Central Park Beating Victim Identified As Talented Musician
Jun. 07, 1996
NEW YORK (AP) _ The still-unconscious victim of a daylight beating near a Central Park playground was identified today as a talented pianist who played ``with her heart'' and dreamed of performing at Carnegie Hall.
However, the 32-year-old woman's name was not released because she may have been sexually assaulted in the attack three days ago.
Friends described her as a ``cup-of-sugar type of neighbor'' and compared her to Marian the librarian in ``The Music Man.''
Two of the victim's sisters and their husbands were at her hospital bedside, Mayor Rudolph Giuliani said today. Her parents were vacationing and had not been located, he said.
She was in ``critical, life-threatening'' condition at New York Hospital-Cornell Medical Center, Giuliani said.
No arrests had been made.
The woman was found Tuesday afternoon by Iris Fass as she walked in a well-trafficked section of the park, near a playground and yards from a busy avenue and the fashionable Upper West Side.
``I was screaming, `A woman is bleeding to death!' But the people in the playground looked up and then went back to doing what they were doing,'' Fass said.
Police found no identification. Three people, described as neighbors and colleagues, called police to identify her from a police sketch, saying she live on West 57th Street.
Her identity was confirmed by comparing her fingerprints to those found in the apartment, Police Commissioner Howard Safir said.
The woman delighted neighbors when she played piano at home, said Dan Ranger, who said he lives next door. He likened her to Marian, the librarian in ``The Music Man,'' and said she was ``a nice, sweet girl.''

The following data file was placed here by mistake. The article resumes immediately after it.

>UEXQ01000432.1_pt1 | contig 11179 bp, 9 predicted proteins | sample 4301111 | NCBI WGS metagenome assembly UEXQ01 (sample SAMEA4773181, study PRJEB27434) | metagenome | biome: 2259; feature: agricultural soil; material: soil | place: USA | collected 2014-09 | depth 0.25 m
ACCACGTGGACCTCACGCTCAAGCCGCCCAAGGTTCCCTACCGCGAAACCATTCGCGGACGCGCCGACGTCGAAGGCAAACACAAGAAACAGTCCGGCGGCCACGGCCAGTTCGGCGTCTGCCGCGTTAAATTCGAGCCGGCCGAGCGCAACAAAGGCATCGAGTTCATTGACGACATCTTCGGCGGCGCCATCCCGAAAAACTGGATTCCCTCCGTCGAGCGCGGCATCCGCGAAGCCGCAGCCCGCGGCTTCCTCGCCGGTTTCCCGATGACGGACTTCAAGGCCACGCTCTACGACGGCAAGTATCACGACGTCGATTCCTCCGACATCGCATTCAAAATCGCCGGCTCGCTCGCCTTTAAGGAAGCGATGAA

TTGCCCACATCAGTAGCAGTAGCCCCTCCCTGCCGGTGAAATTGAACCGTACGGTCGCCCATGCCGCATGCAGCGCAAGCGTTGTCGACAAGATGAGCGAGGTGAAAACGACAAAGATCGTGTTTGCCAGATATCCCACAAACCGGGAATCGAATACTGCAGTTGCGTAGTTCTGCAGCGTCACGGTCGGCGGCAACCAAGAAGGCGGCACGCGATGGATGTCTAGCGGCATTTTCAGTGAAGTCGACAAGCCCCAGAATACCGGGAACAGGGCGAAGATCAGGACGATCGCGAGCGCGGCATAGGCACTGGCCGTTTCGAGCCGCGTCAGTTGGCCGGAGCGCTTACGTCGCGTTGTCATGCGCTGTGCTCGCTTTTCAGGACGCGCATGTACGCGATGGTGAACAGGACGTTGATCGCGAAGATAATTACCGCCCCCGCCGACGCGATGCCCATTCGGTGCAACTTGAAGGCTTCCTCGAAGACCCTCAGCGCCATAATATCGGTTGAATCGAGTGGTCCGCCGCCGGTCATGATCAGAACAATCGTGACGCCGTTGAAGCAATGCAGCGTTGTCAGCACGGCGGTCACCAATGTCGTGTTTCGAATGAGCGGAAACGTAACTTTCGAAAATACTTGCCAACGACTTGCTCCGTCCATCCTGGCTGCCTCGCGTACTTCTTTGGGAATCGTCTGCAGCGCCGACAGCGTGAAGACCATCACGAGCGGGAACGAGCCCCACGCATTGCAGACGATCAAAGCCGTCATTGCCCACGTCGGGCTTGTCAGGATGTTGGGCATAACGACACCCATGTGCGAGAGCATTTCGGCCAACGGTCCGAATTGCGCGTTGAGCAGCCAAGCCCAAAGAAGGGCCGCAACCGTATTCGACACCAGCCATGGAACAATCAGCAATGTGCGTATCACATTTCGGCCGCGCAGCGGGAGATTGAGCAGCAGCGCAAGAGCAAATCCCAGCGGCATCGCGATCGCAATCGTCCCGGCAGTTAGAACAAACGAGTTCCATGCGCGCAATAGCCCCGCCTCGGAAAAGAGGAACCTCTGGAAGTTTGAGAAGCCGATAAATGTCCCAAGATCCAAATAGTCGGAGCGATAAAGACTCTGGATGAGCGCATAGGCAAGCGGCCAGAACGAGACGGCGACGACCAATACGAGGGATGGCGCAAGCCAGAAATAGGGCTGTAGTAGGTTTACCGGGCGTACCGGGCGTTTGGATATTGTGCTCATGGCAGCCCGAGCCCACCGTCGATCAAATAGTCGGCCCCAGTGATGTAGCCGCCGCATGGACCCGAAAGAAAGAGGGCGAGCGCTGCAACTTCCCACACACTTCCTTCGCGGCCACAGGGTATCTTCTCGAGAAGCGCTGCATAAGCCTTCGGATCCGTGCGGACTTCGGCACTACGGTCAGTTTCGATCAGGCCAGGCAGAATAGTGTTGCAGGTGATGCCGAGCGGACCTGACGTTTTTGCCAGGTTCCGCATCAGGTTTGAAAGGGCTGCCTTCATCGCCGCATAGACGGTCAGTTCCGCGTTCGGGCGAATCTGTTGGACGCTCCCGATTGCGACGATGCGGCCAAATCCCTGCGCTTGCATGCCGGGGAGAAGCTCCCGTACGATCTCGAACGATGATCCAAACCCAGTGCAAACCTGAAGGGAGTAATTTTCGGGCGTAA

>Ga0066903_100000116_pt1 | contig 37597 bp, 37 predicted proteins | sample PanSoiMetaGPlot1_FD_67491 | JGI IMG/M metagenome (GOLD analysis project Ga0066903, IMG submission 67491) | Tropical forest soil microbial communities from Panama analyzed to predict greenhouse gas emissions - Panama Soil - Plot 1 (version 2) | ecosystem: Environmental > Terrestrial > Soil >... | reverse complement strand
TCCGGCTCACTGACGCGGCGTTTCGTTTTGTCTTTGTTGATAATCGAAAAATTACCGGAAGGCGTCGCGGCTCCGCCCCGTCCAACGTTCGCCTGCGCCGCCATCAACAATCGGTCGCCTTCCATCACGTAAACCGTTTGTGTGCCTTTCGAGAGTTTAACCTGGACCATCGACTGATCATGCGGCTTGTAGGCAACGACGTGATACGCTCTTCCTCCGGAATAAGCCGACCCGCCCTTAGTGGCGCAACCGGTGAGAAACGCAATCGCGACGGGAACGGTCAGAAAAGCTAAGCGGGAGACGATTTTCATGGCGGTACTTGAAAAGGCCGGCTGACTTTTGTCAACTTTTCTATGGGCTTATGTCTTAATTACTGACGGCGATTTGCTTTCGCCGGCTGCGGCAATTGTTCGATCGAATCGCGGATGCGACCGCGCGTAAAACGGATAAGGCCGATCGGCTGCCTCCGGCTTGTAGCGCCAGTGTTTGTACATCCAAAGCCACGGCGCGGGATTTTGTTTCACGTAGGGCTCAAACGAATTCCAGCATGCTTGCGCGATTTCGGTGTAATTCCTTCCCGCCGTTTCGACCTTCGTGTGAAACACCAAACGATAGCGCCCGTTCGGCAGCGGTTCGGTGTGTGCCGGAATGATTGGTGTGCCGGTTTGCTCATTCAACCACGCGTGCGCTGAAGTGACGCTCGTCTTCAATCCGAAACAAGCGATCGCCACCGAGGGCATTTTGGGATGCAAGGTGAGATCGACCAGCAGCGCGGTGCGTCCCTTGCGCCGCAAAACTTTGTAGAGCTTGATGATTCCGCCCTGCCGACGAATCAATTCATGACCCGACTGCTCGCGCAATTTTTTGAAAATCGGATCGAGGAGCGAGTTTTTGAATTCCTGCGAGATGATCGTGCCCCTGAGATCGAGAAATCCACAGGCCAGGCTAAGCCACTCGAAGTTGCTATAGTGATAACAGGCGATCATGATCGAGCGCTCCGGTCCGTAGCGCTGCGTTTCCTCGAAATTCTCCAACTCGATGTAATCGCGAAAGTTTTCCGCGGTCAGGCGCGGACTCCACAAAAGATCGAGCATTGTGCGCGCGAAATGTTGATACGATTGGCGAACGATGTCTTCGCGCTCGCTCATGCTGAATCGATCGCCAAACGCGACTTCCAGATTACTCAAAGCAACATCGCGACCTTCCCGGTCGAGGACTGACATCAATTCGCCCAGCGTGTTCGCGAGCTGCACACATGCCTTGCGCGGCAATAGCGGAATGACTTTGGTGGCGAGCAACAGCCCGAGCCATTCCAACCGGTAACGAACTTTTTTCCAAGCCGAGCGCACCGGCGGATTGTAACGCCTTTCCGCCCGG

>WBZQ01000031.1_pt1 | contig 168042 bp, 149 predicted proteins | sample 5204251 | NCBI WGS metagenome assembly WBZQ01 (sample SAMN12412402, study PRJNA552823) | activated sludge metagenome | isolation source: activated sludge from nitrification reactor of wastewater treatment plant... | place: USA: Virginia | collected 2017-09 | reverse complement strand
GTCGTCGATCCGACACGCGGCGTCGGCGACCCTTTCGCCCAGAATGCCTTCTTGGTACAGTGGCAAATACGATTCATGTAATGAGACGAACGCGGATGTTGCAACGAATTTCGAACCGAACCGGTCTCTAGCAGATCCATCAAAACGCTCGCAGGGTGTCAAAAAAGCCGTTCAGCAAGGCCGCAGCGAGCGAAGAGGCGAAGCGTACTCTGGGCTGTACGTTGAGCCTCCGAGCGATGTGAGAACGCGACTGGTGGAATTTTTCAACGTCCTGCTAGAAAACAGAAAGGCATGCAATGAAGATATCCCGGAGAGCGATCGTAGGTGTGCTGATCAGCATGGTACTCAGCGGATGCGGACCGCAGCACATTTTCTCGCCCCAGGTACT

Acquaintances were incredulous of police reports that she was overheard arguing with her attacker.
``She wouldn't harm a fly. She was such a small, fragile woman,'' said neighbor Dean Varvaris. ``She was a cup-of-sugar type of neighbor. If I ever needed anything, I could always go to her.''
``The one thing I know about her is that she would never provoke anything,'' Ranger said.
She gave piano lessons, used to work as an administrative assistant at the midtown showroom of Steinway & Sons, the piano maker, and dreamed of performing on stage at nearby Carnegie Hall.
``She plays with her heart, her soul,'' Steinway salesman Eddie Strouse said.
Another colleague at Steinway said also was an accomplished short-story writer. Rutgers University said she graduated in 1986 with honors in journalism.
``She was lovely and her writing was very romantic and poetic,'' Steinway's Leo Spellman said. ``She had such a genteel nature.''
The attack brought back memories of two other vicious attacks on women in the park.
Last September, a jogger was slain in the park's northern end. Her attacker was never found. That slaying happened not far from where another runner was raped and beaten by a teen-age gang in 1989. Both women were attacked in a more remote area of the park and at night.